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Am J Physiol. 1993 Mar;264(3 Pt 1):C715-22.

Molecular adaptation of vascular endothelial cells to oxidative stress.

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1
Department of Surgery, University of Connecticut School of Medicine, Farmington 06030-1110.

Abstract

Cellular organisms respond at the cellular and molecular level when confronted with sudden changes in environment, and molecular adaptation represents the ability of the cells to acclimate themselves to their new environment. In this study we examined the response of bovine vascular endothelial cells (VEC) to the oxidative stress by exposing the cultured cells to two different concentrations of H2O2, 0.04 or 0.08 mM, for 18-24 h. H2O2-exposed VEC displayed good viability (85-90% for 0.04 mM H2O2; 75-80% for 0.08 mM H2O2) and exhibited normal morphology. H2O2 treatment of the VEC was associated with the expression of a number of new proteins, as demonstrated by two-dimensional gel electrophoresis of total cell lysate. Cells exposed to 0.04 mM H2O2 expressed 25 new proteins, whereas 19 newly expressed proteins were detected when the cells were exposed to 0.08 mM H2O2. Western blot analysis of H2O2-treated VEC using specific antibodies to heat-shock proteins (HSP) identified one of these proteins as a member of the HSP 70 family. In addition, H2O2 induced an increase in antioxidative enzyme activities in the VEC, including superoxide dismutase, catalase, and glutathione peroxidase. Moreover, these changes were a truly adaptive phenomenon because challenging the VEC with brief exposure to toxic levels of H2O2 (1 mM for 30 min) showed increased viability (by Trypan blue exclusion test) and decreased injury (by lactate dehydrogenase supernatant-to-cellular ratio determination) in adapted cells (preexposed to 0.04 or 0.08 mM H2O2) compared with control cells.(ABSTRACT TRUNCATED AT 250 WORDS)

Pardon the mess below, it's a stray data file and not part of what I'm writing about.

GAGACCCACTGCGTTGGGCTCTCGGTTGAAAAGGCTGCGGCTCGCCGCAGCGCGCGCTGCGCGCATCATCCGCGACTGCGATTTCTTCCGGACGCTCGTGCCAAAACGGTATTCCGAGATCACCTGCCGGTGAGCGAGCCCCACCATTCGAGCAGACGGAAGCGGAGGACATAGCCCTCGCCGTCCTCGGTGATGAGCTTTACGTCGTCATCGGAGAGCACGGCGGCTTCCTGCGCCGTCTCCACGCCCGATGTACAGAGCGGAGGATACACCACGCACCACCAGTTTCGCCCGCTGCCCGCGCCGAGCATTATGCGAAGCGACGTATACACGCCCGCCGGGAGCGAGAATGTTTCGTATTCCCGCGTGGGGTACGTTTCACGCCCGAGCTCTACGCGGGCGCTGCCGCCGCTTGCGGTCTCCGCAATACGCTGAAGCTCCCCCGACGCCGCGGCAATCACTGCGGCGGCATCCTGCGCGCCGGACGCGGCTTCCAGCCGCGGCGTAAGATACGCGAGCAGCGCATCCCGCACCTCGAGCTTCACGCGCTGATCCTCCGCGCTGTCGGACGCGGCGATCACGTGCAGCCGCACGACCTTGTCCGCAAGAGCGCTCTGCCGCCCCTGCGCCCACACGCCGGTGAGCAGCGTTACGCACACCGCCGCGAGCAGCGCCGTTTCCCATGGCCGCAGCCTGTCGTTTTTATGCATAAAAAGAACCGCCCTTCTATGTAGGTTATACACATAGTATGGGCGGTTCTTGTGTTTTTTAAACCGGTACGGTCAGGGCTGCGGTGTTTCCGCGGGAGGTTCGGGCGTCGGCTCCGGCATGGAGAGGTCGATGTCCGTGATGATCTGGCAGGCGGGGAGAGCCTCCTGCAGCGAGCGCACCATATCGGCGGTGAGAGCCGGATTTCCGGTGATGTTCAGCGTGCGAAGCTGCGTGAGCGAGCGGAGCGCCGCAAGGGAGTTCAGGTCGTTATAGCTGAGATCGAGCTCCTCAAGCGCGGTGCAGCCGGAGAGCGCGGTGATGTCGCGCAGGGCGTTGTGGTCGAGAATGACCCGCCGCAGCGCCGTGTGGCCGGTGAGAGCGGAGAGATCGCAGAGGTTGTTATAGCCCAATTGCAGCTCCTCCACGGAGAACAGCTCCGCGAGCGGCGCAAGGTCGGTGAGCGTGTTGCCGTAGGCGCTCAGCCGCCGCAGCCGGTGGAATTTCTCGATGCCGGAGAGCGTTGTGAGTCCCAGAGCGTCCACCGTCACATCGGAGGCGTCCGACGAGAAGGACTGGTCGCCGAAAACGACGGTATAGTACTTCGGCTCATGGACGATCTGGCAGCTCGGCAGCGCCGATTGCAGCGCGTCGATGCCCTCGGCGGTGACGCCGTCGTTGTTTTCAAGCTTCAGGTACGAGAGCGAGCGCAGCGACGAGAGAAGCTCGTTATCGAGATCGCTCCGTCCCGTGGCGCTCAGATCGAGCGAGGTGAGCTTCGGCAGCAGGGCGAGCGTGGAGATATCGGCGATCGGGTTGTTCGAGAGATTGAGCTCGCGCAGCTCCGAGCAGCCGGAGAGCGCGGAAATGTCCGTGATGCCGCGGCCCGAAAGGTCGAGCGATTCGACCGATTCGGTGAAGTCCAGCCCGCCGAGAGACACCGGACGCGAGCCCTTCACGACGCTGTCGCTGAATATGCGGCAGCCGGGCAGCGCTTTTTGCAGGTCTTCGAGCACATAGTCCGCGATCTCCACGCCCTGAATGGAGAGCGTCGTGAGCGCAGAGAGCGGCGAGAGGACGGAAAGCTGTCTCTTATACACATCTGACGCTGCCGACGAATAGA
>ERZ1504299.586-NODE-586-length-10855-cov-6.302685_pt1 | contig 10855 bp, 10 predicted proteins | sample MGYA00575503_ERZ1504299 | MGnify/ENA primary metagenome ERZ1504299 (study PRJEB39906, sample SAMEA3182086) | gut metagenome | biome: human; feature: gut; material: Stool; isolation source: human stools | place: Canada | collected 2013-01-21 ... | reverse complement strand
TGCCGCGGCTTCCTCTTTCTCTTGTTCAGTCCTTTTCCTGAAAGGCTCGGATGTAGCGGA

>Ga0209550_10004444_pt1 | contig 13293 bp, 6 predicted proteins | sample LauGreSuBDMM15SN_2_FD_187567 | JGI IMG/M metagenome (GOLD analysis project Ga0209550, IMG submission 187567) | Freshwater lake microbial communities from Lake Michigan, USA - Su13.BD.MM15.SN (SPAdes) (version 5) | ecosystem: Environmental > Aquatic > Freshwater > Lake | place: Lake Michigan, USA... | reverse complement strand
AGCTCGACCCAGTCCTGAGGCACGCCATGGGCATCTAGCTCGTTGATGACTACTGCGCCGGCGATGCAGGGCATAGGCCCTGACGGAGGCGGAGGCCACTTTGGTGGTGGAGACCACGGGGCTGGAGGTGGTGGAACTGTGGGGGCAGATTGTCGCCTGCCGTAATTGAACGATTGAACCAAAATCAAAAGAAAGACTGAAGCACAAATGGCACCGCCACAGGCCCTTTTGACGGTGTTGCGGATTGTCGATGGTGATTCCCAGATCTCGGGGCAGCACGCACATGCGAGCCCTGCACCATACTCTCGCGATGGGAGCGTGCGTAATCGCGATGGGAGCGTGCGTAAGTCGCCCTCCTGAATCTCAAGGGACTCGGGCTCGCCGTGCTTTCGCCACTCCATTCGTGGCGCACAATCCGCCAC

PMID:
8460674
[Indexed for MEDLINE]
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